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  Thursday October 23rd, 2014    

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Why the moratorium? (08/28/2013)
From: Tom Bice

Trempealeau, Wis.

The Trempealeau County Board voted to put a moratorium in place for new sand mines. During this meeting, the board had the opportunity to hear the legal opinion from an attorney from our insurance company who had come from Milwaukee for this purpose. He felt very strongly that we needed to know the potential outcomes if we enacted a moratorium. He stated he’d only give his opinion in closed session, and the board voted to not go into closed session.

I repeatedly encouraged the board to go into closed session so we could hear the attorney’s opinion. Several board members said, “Anything said should be public,” and they didn’t want any secrets. The information I was after was vital and was for the good of the public; my goal wasn’t to be secret but to ensure we had all the information to make a wise decision.

Here’s an excerpt from WPR.org where I was quoted: “Supervisor Tom Bice questions the ability of a rural county without many resources to find links between health problems and frac sand mining that state and federal agencies haven’t found. ‘For Trempealeau County to take on ... some kind of fact finding mission, going up against the EPA and all the other organizations that have done this time after time: it’s almost ridiculous.’”

As my quote shows, I don’t believe Trempealeau County has the resources to conduct complex studies that will show anything that hasn’t already been shown by studies from numerous agencies, yet we’re going to spend lots of taxpayer money attempting to do so. We should be more responsible with the hard earned tax money we extort from the public.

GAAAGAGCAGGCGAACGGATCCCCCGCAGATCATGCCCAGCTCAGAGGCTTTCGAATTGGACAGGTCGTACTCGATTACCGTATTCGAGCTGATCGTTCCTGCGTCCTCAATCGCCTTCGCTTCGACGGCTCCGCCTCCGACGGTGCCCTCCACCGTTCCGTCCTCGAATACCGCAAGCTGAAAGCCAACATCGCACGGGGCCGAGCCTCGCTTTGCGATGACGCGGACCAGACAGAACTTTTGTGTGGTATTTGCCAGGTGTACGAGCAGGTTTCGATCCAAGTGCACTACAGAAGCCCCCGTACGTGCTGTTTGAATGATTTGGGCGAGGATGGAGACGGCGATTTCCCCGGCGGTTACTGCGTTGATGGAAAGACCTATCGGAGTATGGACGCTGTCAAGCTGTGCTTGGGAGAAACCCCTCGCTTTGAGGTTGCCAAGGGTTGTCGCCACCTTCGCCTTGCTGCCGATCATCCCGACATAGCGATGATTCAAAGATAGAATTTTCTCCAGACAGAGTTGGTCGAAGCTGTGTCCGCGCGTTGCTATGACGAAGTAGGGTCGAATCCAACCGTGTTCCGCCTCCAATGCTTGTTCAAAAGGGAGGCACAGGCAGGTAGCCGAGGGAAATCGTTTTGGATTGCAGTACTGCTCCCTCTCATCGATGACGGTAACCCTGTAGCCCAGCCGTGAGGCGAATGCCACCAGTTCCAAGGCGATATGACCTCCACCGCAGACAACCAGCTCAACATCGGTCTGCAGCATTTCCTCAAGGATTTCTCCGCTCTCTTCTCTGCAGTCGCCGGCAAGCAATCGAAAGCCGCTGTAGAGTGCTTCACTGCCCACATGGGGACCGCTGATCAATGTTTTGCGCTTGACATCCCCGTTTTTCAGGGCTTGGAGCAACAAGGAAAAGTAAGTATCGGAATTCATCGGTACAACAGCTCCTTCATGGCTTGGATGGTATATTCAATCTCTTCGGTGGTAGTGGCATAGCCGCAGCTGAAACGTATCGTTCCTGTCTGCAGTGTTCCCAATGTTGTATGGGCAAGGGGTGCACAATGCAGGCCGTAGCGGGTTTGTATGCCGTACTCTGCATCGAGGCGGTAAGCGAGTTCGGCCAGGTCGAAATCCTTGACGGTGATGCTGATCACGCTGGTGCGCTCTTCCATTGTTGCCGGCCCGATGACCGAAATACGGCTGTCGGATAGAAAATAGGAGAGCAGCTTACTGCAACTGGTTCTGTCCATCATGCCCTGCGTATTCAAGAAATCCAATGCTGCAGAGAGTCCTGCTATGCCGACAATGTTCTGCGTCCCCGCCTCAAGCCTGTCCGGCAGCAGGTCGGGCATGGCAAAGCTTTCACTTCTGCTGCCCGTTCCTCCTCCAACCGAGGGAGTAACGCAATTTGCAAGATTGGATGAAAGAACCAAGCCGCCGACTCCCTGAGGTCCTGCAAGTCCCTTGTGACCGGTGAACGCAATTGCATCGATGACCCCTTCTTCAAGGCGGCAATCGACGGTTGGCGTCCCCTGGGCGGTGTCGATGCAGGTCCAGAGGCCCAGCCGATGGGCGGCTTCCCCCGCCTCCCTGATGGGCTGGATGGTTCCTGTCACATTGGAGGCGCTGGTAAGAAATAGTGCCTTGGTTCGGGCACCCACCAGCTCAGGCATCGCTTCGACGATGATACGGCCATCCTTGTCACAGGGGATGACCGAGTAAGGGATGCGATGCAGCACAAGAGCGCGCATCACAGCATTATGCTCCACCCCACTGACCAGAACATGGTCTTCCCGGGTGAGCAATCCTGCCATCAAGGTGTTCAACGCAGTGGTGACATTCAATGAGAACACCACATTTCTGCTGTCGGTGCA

I’ve attended every frac sand permit meeting held by the county, listened to all of the testimony, and asked the individuals and experts to send me a verifiable source for the statements they made, and many agreed to do so. It’s rare when they send me info, but when they do, it doesn’t verify what they claimed. Some have even sent info from the CDC, which I consider to be a great source for health issues. The trouble is it doesn’t support the statements given in testimony.

Sand mining in Trempealeau County is additional activity, and does make life a bit more challenging. But my observation is it’s a tiny fraction of the other everyday activities in everyday life. Sand mining in an agricultural zoned area of Trempealeau County has been legal for many years and requires a Conditional Use Permit.

County Board member Sally Miller stated “we really don’t have any proof that it’s a health hazard.” It should be noted that Badger Mining in Jackson County has been mining this sand for nearly 40 years. I have repeatedly asked for the name of even one person who’s had health issues from this, but no one’s come up with a name!

By the way, Badger was named the “Best Small Company to Work for in America” for two years in a row! 

 

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